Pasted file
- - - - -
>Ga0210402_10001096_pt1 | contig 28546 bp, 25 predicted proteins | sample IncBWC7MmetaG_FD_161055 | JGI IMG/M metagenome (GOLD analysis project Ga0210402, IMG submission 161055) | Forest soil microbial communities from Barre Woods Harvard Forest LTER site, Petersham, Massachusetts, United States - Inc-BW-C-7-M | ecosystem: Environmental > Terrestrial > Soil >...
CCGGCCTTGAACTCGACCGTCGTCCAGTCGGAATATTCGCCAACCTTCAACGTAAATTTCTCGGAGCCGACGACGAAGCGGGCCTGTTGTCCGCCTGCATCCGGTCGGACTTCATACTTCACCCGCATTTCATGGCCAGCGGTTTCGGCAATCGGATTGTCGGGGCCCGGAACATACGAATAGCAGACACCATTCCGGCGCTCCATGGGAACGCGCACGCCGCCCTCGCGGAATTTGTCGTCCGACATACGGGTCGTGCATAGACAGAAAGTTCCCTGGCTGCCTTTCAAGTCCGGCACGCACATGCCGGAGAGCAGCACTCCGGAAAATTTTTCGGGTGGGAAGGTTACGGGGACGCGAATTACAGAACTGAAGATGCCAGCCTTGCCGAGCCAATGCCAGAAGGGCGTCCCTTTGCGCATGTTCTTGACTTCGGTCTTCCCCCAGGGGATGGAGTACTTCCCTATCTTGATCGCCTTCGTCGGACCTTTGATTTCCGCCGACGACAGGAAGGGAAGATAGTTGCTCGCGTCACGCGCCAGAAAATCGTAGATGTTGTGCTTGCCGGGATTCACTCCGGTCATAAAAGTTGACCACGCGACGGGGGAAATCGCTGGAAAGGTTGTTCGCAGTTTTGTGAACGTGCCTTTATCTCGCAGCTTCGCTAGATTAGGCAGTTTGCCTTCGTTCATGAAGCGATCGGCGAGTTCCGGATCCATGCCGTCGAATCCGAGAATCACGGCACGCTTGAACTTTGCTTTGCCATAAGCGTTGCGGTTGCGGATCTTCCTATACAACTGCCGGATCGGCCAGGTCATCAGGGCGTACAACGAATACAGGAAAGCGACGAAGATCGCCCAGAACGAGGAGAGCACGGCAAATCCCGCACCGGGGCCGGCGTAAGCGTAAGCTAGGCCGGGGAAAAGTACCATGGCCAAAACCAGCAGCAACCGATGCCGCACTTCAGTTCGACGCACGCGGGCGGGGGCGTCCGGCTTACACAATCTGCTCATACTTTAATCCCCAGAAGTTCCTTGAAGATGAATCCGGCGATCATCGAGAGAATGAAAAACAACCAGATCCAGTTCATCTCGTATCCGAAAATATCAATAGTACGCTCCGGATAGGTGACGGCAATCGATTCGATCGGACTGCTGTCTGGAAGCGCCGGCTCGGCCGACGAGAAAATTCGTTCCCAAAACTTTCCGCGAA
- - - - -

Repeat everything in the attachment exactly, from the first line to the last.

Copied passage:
>Ga0210402_10001096_pt1 | contig 28546 bp, 25 predicted proteins | sample IncBWC7MmetaG_FD_161055 | JGI IMG/M metagenome (GOLD analysis project Ga0210402, IMG submission 161055) | Forest soil microbial communities from Barre Woods Harvard Forest LTER site, Petersham, Massachusetts, United States - Inc-BW-C-7-M | ecosystem: Environmental > Terrestrial > Soil >...
CCGGCCTTGAACTCGACCGTCGTCCAGTCGGAATATTCGCCAACCTTCAACGTAAATTTCTCGGAGCCGACGACGAAGCGGGCCTGTTGTCCGCCTGCATCCGGTCGGACTTCATACTTCACCCGCATTTCATGGCCAGCGGTTTCGGCAATCGGATTGTCGGGGCCCGGAACATACGAATAGCAGACACCATTCCGGCGCTCCATGGGAACGCGCACGCCGCCCTCGCGGAATTTGTCGTCCGACATACGGGTCGTGCATAGACAGAAAGTTCCCTGGCTGCCTTTCAAGTCCGGCACGCACATGCCGGAGAGCAGCACTCCGGAAAATTTTTCGGGTGGGAAGGTTACGGGGACGCGAATTACAGAACTGAAGATGCCAGCCTTGCCGAGCCAATGCCAGAAGGGCGTCCCTTTGCGCATGTTCTTGACTTCGGTCTTCCCCCAGGGGATGGAGTACTTCCCTATCTTGATCGCCTTCGTCGGACCTTTGATTTCCGCCGACGACAGGAAGGGAAGATAGTTGCTCGCGTCACGCGCCAGAAAATCGTAGATGTTGTGCTTGCCGGGATTCACTCCGGTCATAAAAGTTGACCACGCGACGGGGGAAATCGCTGGAAAGGTTGTTCGCAGTTTTGTGAACGTGCCTTTATCTCGCAGCTTCGCTAGATTAGGCAGTTTGCCTTCGTTCATGAAGCGATCGGCGAGTTCCGGATCCATGCCGTCGAATCCGAGAATCACGGCACGCTTGAACTTTGCTTTGCCATAAGCGTTGCGGTTGCGGATCTTCCTATACAACTGCCGGATCGGCCAGGTCATCAGGGCGTACAACGAATACAGGAAAGCGACGAAGATCGCCCAGAACGAGGAGAGCACGGCAAATCCCGCACCGGGGCCGGCGTAAGCGTAAGCTAGGCCGGGGAAAAGTACCATGGCCAAAACCAGCAGCAACCGATGCCGCACTTCAGTTCGACGCACGCGGGCGGGGGCGTCCGGCTTACACAATCTGCTCATACTTTAATCCCCAGAAGTTCCTTGAAGATGAATCCGGCGATCATCGAGAGAATGAAAAACAACCAGATCCAGTTCATCTCGTATCCGAAAATATCAATAGTACGCTCCGGATAGGTGACGGCAATCGATTCGATCGGACTGCTGTCTGGAAGCGCCGGCTCGGCCGACGAGAAAATTCGTTCCCAAAACTTTCCGCGAA